It is rather necessary to get things the right way around. This following quotation gets it the wrong way around:
There is a plethora of data which demonstrates that women’s economic participation grows economies, creates jobs and builds inclusive prosperity.
Actually, there is no evidence of that at all. What there is is a great deal of evidence of a correlation between an advancing economy and greater, leading to equal, rights for women. But as we all know, correlation and causation are not the same thing.
We maintain that the causation actually works the other way around. It is an advancing economy that leads to greater rights, leading to that equality, for women.
To take two very basic examples. The aim and pupose of life, assuming Darwin was right, is to have grandchildren. It wasn't that long ago (and is still true in the more benighted parts of the world) that a woman would need to have 6 to 8 children in order to be able to have some reasonable guarantee (absent some dreadful plague that carried them all off) that grandchildren would arrive. In turn this meant spending almost all of fertile adult life either pregnant or suckling: and even after that not a great deal of time for anything else. Once child mortality fell, as blessedly it has done for us and is doing for the more benighted, then the number of children necessary falls and so therefore does fertility. Freeing up that time for that greater equality and so on.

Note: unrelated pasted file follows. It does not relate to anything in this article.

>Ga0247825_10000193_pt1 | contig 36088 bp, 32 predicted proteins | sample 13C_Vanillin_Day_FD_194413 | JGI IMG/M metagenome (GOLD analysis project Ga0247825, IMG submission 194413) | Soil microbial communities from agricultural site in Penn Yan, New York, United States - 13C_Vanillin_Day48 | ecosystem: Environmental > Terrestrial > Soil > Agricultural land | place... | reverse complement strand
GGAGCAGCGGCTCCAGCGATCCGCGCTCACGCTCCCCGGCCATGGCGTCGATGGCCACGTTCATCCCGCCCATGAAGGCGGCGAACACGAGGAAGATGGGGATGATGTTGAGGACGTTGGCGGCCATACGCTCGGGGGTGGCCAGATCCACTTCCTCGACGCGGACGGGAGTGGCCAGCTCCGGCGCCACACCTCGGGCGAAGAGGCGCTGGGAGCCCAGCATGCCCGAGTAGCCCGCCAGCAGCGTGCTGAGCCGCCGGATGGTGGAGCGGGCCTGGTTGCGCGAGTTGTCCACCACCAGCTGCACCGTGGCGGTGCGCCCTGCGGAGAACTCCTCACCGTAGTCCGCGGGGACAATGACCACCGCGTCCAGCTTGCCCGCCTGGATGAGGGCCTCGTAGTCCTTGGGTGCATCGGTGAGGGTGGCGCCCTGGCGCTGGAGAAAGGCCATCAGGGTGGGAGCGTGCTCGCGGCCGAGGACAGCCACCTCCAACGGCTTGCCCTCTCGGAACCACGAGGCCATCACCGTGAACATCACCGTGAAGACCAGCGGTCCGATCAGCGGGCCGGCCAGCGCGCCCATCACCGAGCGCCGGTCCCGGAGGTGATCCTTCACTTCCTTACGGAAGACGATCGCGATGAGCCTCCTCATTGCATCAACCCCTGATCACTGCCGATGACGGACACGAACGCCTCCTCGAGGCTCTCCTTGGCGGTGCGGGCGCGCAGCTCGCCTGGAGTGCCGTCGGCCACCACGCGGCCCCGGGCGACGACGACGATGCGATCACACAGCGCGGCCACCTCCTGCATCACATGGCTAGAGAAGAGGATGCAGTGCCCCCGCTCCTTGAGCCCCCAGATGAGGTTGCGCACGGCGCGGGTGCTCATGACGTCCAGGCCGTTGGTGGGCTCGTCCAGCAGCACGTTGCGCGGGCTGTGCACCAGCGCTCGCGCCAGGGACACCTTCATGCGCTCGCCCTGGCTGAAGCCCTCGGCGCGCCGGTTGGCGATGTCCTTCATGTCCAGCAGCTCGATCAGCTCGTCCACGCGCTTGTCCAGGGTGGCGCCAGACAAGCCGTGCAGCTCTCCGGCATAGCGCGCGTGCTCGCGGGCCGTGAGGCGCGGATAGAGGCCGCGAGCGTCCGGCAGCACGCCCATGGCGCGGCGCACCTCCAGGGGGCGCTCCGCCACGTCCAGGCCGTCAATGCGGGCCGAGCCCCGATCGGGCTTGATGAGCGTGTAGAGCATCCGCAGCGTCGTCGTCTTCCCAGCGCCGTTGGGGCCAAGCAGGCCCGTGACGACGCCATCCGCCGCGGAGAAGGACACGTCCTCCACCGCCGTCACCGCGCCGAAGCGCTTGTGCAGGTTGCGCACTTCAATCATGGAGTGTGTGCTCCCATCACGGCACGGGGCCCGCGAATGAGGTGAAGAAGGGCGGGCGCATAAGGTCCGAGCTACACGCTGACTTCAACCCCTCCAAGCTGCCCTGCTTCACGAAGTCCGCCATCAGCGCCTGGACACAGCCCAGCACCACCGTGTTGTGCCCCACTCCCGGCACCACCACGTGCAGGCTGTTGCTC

Secondly, consider a poor economy. It is, almost by definition, one reliant upon human and animal power. And women are, we've all noted, rather lacking in that muscle power as compared to men. Thus that traditional division of labour between the sexes. One sex does the heavy lifting out in the money economy, the other does the just as difficult, just as boring, but physically lighter work in the household. Once we move on from muscle power to machine that greater economic equality is actually possible: and it happens.
Telling women in a subsistence agricultural economy about empowerment is therefore a bit of a swiz. What is necessary is to get out of being a subsistence agricultural economy and the empowerment will naturally follow.
There's no doubt that there's a correlation between this capitalist/free market economic growth and women's empowerment. It's just that it's the growth that causes the empowerment, not the other way around.
All the more reason to support that economic growth of course, for we all most assuredly desire the empowerment.